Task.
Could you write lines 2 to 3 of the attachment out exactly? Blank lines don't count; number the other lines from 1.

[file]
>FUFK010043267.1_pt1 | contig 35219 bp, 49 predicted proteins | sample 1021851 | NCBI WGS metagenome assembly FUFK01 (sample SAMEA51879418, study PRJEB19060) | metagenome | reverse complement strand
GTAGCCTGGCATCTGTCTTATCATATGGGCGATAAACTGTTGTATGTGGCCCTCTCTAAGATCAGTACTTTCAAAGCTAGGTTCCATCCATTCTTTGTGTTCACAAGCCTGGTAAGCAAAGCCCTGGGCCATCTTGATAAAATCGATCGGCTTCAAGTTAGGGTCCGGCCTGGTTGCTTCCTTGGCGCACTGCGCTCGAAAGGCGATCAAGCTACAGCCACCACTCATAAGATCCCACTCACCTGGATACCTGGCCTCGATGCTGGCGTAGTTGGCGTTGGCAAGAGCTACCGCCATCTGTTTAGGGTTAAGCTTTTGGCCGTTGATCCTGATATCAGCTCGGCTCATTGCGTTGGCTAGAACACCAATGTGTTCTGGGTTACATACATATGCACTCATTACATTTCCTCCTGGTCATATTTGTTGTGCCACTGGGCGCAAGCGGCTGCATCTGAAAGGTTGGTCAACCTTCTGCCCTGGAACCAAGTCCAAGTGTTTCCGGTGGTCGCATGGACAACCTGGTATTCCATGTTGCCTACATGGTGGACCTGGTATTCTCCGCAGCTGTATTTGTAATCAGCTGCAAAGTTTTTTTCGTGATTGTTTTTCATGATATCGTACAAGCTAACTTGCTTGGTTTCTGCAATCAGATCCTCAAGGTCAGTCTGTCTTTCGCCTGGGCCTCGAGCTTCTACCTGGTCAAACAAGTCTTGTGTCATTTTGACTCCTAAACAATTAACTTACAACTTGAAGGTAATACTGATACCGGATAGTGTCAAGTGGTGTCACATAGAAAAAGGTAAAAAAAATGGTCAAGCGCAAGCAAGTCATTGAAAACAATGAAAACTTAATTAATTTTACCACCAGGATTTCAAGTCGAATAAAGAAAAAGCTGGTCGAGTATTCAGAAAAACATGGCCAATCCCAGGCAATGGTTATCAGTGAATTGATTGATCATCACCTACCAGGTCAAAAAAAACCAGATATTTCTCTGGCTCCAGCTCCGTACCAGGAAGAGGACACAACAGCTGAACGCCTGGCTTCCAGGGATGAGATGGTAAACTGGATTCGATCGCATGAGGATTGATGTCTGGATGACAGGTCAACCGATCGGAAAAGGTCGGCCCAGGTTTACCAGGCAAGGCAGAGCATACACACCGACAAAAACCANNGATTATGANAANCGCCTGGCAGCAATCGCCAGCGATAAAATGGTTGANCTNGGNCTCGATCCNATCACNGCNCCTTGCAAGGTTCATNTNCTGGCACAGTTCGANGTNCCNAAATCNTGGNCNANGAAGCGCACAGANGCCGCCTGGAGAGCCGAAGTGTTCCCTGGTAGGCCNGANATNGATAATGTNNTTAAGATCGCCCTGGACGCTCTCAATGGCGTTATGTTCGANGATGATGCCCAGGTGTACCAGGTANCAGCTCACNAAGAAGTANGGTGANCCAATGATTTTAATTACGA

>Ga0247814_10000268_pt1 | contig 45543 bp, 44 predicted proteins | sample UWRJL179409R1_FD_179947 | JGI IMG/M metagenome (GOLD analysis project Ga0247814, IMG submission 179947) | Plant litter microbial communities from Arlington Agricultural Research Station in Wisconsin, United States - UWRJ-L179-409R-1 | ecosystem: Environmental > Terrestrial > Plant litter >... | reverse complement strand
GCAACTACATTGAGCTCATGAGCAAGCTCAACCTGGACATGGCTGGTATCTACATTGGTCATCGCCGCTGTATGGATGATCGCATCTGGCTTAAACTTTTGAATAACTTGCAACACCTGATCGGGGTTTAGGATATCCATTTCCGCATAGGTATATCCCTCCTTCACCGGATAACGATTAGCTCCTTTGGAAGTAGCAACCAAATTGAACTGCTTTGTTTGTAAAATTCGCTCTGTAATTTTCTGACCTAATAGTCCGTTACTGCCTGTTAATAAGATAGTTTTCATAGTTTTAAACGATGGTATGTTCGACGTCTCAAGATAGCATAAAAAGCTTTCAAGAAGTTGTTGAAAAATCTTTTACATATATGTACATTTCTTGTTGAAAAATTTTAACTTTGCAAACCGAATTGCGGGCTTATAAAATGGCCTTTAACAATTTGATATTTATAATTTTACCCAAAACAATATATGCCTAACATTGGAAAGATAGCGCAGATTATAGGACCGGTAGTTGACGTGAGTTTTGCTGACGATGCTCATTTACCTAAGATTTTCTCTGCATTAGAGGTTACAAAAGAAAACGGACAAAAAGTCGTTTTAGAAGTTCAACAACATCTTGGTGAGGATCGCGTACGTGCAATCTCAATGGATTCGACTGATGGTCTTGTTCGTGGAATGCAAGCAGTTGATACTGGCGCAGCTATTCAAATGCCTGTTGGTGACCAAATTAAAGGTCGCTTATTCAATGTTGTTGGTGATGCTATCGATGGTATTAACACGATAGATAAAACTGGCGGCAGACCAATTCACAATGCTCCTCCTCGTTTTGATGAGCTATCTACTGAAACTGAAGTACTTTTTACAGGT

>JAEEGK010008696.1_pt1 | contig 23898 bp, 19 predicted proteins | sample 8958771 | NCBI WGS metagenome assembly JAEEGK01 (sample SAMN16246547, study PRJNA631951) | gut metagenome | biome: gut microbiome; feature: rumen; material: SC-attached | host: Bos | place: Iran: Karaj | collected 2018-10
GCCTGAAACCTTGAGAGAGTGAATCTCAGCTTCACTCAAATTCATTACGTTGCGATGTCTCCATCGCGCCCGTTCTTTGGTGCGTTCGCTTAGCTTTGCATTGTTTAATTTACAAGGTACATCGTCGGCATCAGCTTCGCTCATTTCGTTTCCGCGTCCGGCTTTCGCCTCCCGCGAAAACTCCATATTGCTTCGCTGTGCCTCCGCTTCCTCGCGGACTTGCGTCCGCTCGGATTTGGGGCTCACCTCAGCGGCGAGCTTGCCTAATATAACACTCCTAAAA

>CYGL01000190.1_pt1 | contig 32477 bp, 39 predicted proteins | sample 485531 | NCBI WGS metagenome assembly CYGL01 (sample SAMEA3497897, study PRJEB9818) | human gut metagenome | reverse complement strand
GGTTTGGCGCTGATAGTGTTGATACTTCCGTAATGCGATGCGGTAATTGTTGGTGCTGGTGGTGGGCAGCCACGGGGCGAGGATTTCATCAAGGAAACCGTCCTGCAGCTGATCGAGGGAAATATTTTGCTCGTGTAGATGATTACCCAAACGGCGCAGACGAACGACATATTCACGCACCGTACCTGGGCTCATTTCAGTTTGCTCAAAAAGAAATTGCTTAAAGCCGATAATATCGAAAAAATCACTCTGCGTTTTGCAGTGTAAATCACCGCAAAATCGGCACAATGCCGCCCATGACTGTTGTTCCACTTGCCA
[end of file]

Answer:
GTAGCCTGGCATCTGTCTTATCATATGGGCGATAAACTGTTGTATGTGGCCCTCTCTAAGATCAGTACTTTCAAAGCTAGGTTCCATCCATTCTTTGTGTTCACAAGCCTGGTAAGCAAAGCCCTGGGCCATCTTGATAAAATCGATCGGCTTCAAGTTAGGGTCCGGCCTGGTTGCTTCCTTGGCGCACTGCGCTCGAAAGGCGATCAAGCTACAGCCACCACTCATAAGATCCCACTCACCTGGATACCTGGCCTCGATGCTGGCGTAGTTGGCGTTGGCAAGAGCTACCGCCATCTGTTTAGGGTTAAGCTTTTGGCCGTTGATCCTGATATCAGCTCGGCTCATTGCGTTGGCTAGAACACCAATGTGTTCTGGGTTACATACATATGCACTCATTACATTTCCTCCTGGTCATATTTGTTGTGCCACTGGGCGCAAGCGGCTGCATCTGAAAGGTTGGTCAACCTTCTGCCCTGGAACCAAGTCCAAGTGTTTCCGGTGGTCGCATGGACAACCTGGTATTCCATGTTGCCTACATGGTGGACCTGGTATTCTCCGCAGCTGTATTTGTAATCAGCTGCAAAGTTTTTTTCGTGATTGTTTTTCATGATATCGTACAAGCTAACTTGCTTGGTTTCTGCAATCAGATCCTCAAGGTCAGTCTGTCTTTCGCCTGGGCCTCGAGCTTCTACCTGGTCAAACAAGTCTTGTGTCATTTTGACTCCTAAACAATTAACTTACAACTTGAAGGTAATACTGATACCGGATAGTGTCAAGTGGTGTCACATAGAAAAAGGTAAAAAAAATGGTCAAGCGCAAGCAAGTCATTGAAAACAATGAAAACTTAATTAATTTTACCACCAGGATTTCAAGTCGAATAAAGAAAAAGCTGGTCGAGTATTCAGAAAAACATGGCCAATCCCAGGCAATGGTTATCAGTGAATTGATTGATCATCACCTACCAGGTCAAAAAAAACCAGATATTTCTCTGGCTCCAGCTCCGTACCAGGAAGAGGACACAACAGCTGAACGCCTGGCTTCCAGGGATGAGATGGTAAACTGGATTCGATCGCATGAGGATTGATGTCTGGATGACAGGTCAACCGATCGGAAAAGGTCGGCCCAGGTTTACCAGGCAAGGCAGAGCATACACACCGACAAAAACCANNGATTATGANAANCGCCTGGCAGCAATCGCCAGCGATAAAATGGTTGANCTNGGNCTCGATCCNATCACNGCNCCTTGCAAGGTTCATNTNCTGGCACAGTTCGANGTNCCNAAATCNTGGNCNANGAAGCGCACAGANGCCGCCTGGAGAGCCGAAGTGTTCCCTGGTAGGCCNGANATNGATAATGTNNTTAAGATCGCCCTGGACGCTCTCAATGGCGTTATGTTCGANGATGATGCCCAGGTGTACCAGGTANCAGCTCACNAAGAAGTANGGTGANCCAATGATTTTAATTACGA

>Ga0247814_10000268_pt1 | contig 45543 bp, 44 predicted proteins | sample UWRJL179409R1_FD_179947 | JGI IMG/M metagenome (GOLD analysis project Ga0247814, IMG submission 179947) | Plant litter microbial communities from Arlington Agricultural Research Station in Wisconsin, United States - UWRJ-L179-409R-1 | ecosystem: Environmental > Terrestrial > Plant litter >... | reverse complement strand